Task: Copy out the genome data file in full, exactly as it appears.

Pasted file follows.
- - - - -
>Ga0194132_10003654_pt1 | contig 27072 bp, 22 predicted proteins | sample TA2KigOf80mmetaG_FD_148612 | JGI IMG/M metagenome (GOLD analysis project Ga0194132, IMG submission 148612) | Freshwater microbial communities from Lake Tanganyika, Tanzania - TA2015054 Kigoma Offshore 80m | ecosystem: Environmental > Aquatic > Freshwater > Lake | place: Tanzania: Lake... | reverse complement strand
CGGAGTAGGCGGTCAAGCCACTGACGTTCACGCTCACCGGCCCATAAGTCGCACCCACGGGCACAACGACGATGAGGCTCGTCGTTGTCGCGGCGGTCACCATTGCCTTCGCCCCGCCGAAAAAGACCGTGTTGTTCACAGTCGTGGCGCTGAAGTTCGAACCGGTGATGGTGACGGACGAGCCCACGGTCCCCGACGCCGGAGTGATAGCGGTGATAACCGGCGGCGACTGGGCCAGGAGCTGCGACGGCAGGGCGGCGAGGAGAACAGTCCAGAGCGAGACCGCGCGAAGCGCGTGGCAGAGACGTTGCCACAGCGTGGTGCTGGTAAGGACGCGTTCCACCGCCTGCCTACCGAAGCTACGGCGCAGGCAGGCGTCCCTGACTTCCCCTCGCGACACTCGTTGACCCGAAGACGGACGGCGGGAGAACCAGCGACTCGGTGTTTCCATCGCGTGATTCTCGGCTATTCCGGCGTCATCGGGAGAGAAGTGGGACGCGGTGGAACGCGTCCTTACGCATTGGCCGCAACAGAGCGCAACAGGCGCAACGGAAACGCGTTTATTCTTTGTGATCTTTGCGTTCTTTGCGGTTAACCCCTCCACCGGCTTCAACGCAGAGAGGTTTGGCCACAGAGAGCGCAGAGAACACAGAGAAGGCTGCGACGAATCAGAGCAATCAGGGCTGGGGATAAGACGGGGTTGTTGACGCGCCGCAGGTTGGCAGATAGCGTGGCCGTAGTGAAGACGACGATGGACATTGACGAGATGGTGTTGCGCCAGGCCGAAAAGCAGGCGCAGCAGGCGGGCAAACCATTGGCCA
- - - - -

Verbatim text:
>Ga0194132_10003654_pt1 | contig 27072 bp, 22 predicted proteins | sample TA2KigOf80mmetaG_FD_148612 | JGI IMG/M metagenome (GOLD analysis project Ga0194132, IMG submission 148612) | Freshwater microbial communities from Lake Tanganyika, Tanzania - TA2015054 Kigoma Offshore 80m | ecosystem: Environmental > Aquatic > Freshwater > Lake | place: Tanzania: Lake... | reverse complement strand
CGGAGTAGGCGGTCAAGCCACTGACGTTCACGCTCACCGGCCCATAAGTCGCACCCACGGGCACAACGACGATGAGGCTCGTCGTTGTCGCGGCGGTCACCATTGCCTTCGCCCCGCCGAAAAAGACCGTGTTGTTCACAGTCGTGGCGCTGAAGTTCGAACCGGTGATGGTGACGGACGAGCCCACGGTCCCCGACGCCGGAGTGATAGCGGTGATAACCGGCGGCGACTGGGCCAGGAGCTGCGACGGCAGGGCGGCGAGGAGAACAGTCCAGAGCGAGACCGCGCGAAGCGCGTGGCAGAGACGTTGCCACAGCGTGGTGCTGGTAAGGACGCGTTCCACCGCCTGCCTACCGAAGCTACGGCGCAGGCAGGCGTCCCTGACTTCCCCTCGCGACACTCGTTGACCCGAAGACGGACGGCGGGAGAACCAGCGACTCGGTGTTTCCATCGCGTGATTCTCGGCTATTCCGGCGTCATCGGGAGAGAAGTGGGACGCGGTGGAACGCGTCCTTACGCATTGGCCGCAACAGAGCGCAACAGGCGCAACGGAAACGCGTTTATTCTTTGTGATCTTTGCGTTCTTTGCGGTTAACCCCTCCACCGGCTTCAACGCAGAGAGGTTTGGCCACAGAGAGCGCAGAGAACACAGAGAAGGCTGCGACGAATCAGAGCAATCAGGGCTGGGGATAAGACGGGGTTGTTGACGCGCCGCAGGTTGGCAGATAGCGTGGCCGTAGTGAAGACGACGATGGACATTGACGAGATGGTGTTGCGCCAGGCCGAAAAGCAGGCGCAGCAGGCGGGCAAACCATTGGCCA